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At the Business Retention & Expansion International Conference being held in New Orleans, Metro Pulse was given the BR&E Project/Program Impact Award, in part for its high-volume outreach effort.
Over the last three years, Metro Pulse has conducted nearly 5,000 business visits and business walks where economic development and business officials meet directly with owners and managers of retail, commercial, service and manufacturing businesses of all sizes.
In the award citation, Metro Pulse program was recognized for being “truly innovative,” with significant impacts that include follow-up information for each visited businesses; a high level of knowledge mobilization and implementation of successful strategies across local government boundaries; and the new partnerships formed and developed resulting in increased efficiencies, cost reductions, and service increases.
“Metro Pulse is a unique private-public partnership,” said Michael Faust, Sacramento Metro Chamber senior vice president of public policy and economic development while accepting the award on behalf of the program’s strategic partners. “High impact is achieved by bringing together business people and public sector officials. Metro Pulse helps identify and solve business challenges, helps them overcome those challenges, thus contributing to the region’s prosperity.”
As managing partner, the Sacramento Metro Chamber provides support and operations for Metro Pulse’s strategic partners, made up of economic development agencies, organizations and sponsors in the six-county region. They include Applied Development Economics, City of Folsom, City of Lincoln, City of Rancho Cordova, City of Roseville, City of Sacramento, City of West Sacramento, Sacramento County, El Dorado County, Los Rios Community College District, PG&E, Placer County, SETA, SMUD and Yolo County.
“PG&E recognizes the importance of supporting regional efforts such as Metro Pulse, and appreciates the added value it has had on the overall experience of our customers,” said Clay Schmidt, PG&E energy solutions and service manager, Sacramento region.
Among successes counted by program include a Metro Pulse professional discovering that a local metal fabricating company being charged the wrong utility rate, working with the utility to correct the error and identify other cost savings; assisting a printing company with hiring and developing a business plan; informing an equipment company that it was in an enterprise zone and help it qualify for EZ tax credits; and helping a tools company work through the maze of pending permits in an area soon to be annexed.
“The power of Metro Pulse is the face-to-face contact,” Faust said. “Most business owners or managers don’t get the chance to deal with permitting issues or utility concerns in a face-to-face meeting. Metro Pulse solves this challenge—and dilemma—by having the economic development professional walk into their business. That professional then becomes a quarterback for the business.”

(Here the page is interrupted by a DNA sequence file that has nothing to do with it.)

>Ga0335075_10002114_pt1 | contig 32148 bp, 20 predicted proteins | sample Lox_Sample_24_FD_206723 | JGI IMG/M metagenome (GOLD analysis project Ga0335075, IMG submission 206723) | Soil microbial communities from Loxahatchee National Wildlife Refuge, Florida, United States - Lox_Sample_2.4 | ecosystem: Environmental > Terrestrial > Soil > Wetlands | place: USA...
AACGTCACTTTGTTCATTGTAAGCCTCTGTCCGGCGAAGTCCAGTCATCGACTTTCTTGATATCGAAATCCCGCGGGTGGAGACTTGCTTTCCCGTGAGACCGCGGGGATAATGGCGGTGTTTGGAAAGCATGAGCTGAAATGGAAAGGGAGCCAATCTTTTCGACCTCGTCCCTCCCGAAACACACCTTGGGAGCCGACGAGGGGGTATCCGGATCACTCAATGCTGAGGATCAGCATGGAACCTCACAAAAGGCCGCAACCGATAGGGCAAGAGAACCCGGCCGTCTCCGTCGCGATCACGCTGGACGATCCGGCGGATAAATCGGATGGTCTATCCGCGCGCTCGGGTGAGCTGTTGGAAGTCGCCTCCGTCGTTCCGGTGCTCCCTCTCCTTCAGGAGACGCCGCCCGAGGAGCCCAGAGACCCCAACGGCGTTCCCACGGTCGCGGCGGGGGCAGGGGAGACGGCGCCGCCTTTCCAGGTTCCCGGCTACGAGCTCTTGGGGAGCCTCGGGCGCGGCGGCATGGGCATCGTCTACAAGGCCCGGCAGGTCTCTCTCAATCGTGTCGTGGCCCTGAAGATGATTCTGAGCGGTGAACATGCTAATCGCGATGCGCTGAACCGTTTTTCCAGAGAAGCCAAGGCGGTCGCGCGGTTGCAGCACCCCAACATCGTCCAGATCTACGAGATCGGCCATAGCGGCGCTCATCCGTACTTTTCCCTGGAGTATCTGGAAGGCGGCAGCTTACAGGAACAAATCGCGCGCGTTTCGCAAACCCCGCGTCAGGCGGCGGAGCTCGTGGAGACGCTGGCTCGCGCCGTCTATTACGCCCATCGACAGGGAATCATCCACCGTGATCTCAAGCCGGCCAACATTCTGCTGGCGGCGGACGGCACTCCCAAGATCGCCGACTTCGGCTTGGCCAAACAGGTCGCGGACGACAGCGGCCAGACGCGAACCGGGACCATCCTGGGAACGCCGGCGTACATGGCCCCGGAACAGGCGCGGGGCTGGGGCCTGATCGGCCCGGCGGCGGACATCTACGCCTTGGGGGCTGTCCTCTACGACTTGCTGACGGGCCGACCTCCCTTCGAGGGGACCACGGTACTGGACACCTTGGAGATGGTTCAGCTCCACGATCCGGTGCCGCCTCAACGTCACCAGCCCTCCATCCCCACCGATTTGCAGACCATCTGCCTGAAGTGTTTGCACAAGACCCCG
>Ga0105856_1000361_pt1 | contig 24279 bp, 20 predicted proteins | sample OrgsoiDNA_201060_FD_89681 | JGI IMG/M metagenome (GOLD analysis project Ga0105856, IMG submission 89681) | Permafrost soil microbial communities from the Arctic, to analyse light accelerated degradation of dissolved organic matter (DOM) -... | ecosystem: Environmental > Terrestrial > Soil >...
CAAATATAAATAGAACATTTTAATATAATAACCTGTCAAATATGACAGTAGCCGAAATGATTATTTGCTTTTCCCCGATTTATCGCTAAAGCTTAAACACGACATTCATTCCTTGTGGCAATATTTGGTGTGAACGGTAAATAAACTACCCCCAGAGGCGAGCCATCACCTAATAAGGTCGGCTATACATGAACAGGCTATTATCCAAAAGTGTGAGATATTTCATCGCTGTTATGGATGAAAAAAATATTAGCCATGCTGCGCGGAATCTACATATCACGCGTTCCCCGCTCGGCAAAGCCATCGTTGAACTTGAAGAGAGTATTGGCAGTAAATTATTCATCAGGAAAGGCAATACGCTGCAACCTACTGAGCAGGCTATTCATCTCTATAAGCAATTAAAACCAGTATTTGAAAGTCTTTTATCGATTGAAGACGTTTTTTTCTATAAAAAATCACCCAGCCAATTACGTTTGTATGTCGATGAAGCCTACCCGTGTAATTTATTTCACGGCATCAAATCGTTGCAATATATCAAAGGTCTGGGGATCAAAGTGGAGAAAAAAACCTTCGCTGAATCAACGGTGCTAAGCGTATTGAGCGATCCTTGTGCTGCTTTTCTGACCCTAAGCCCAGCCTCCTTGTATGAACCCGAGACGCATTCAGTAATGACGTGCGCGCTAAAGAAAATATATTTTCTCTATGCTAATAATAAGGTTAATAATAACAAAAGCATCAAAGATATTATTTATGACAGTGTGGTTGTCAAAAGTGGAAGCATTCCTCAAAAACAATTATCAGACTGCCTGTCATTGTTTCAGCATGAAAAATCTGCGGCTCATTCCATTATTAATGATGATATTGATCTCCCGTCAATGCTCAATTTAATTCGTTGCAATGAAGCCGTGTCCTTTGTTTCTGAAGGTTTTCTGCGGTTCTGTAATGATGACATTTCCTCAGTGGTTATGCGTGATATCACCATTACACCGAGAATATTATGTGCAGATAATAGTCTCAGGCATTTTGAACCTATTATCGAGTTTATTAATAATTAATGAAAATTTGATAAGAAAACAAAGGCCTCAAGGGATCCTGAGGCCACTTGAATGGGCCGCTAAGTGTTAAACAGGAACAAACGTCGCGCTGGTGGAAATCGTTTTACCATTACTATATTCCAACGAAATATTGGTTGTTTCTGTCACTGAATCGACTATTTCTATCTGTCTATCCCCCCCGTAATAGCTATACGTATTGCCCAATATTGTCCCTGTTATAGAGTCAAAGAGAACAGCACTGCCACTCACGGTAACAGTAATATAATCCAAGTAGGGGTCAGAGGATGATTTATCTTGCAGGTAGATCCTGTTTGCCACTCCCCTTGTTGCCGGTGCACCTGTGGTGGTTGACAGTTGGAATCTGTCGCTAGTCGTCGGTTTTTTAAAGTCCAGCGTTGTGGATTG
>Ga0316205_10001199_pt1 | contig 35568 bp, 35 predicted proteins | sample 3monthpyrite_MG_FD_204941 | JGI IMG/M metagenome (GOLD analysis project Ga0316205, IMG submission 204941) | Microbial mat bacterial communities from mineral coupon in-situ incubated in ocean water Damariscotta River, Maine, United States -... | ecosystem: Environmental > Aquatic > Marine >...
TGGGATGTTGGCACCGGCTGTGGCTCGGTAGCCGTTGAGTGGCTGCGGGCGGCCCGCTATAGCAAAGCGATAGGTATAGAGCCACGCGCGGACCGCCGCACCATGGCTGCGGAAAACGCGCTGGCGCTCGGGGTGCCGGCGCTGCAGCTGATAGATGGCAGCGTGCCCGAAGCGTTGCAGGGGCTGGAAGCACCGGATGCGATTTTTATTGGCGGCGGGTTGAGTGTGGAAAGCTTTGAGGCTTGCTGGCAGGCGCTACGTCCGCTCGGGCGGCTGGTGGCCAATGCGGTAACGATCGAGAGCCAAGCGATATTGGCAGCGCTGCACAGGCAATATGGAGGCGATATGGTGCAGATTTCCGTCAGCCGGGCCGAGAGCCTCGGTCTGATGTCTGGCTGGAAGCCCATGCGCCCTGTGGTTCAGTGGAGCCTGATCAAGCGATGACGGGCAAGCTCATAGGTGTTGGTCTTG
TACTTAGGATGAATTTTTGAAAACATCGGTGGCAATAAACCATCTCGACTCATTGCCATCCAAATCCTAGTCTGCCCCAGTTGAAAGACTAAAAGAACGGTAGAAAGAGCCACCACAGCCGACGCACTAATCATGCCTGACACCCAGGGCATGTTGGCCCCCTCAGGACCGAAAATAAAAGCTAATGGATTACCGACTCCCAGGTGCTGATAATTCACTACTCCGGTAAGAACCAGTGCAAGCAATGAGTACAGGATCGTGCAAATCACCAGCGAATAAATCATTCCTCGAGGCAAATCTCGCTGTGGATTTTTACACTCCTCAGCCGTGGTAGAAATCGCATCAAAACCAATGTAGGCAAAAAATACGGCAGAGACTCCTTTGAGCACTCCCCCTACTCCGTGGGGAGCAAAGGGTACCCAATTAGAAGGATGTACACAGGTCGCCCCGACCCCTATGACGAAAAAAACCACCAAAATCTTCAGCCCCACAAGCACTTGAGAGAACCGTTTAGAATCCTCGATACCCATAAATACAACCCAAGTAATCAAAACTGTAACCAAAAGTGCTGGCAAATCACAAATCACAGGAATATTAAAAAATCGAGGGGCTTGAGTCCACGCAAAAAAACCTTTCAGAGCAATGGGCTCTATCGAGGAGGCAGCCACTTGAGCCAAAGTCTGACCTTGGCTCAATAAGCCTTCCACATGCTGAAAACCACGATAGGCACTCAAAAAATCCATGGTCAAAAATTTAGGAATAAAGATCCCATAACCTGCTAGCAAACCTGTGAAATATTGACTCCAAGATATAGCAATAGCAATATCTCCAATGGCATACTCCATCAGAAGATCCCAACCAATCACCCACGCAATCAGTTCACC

Metro Pulse also helped the region quantify the impact on the local economy of the health care and biosciences industry. In 2009, Metro Pulse reported that health care and biosciences industry cluster had a $33.5 billion economic impact in the Sacramento metro area, supporting 240,000 employees whose salaries are 20 percent of the region’s payroll—based upon 2007 statistics.
Organized by the Sacramento Metro Chamber in 2007, Metro Pulse embodies the belief by the chamber that business and public agencies can work together for the good of all. One of the most visible activities of Metro Pulse are the annual Business Walks conducted in neighborhoods, districts, cities and county locales. Volunteer business people teamed up with public sector officials visit businesses to survey business conditions and where improvements can be made. In the last two years, visits have been made to Arden Arcade, Broadway area (city of Sacramento), El Dorado Hills, Power Inn Road area, Placerville, Rancho Cordova Rocklin, Shingle Springs/Cameron Park, West Sacramento and Woodland.
“Business Walks are a valuable benefit to Sacramento County,” said Jim Pardun, a manager in the Department of Economic Development. “The county doesn’t have a business retention program per se, but through Metro Pulse and the Business Walks, we hear directly from businesses about their needs. For instance, we heard that the big shopping areas in Arden Arcade needed expanded sheriff’s patrols during the holidays, so we added the “Grinch Patrol” to reduce thefts, auto burglaries and pan-handling.”
Added Ted Gaebler, city manager for Rancho Cordova, “The city of Rancho Cordova understands that one of the strengths of our community is the diverse and thriving job base. One of the best ways to build relationships and introduce ourselves to the business community is through the Metro Pulse Business Walk model.”
For more information on Metro Pulse, contact Michael Faust at 916-321-9115.
Photo: Business Walk participants visit Edible Arrangements in Arden Arcade during the 2009 event; the next Business Walk in Arden Arcade is Sept. 24. A large, multi-jurisdiction Business Walk in South Placer County will be held Sept. 30. Participants are wanted and can register online here.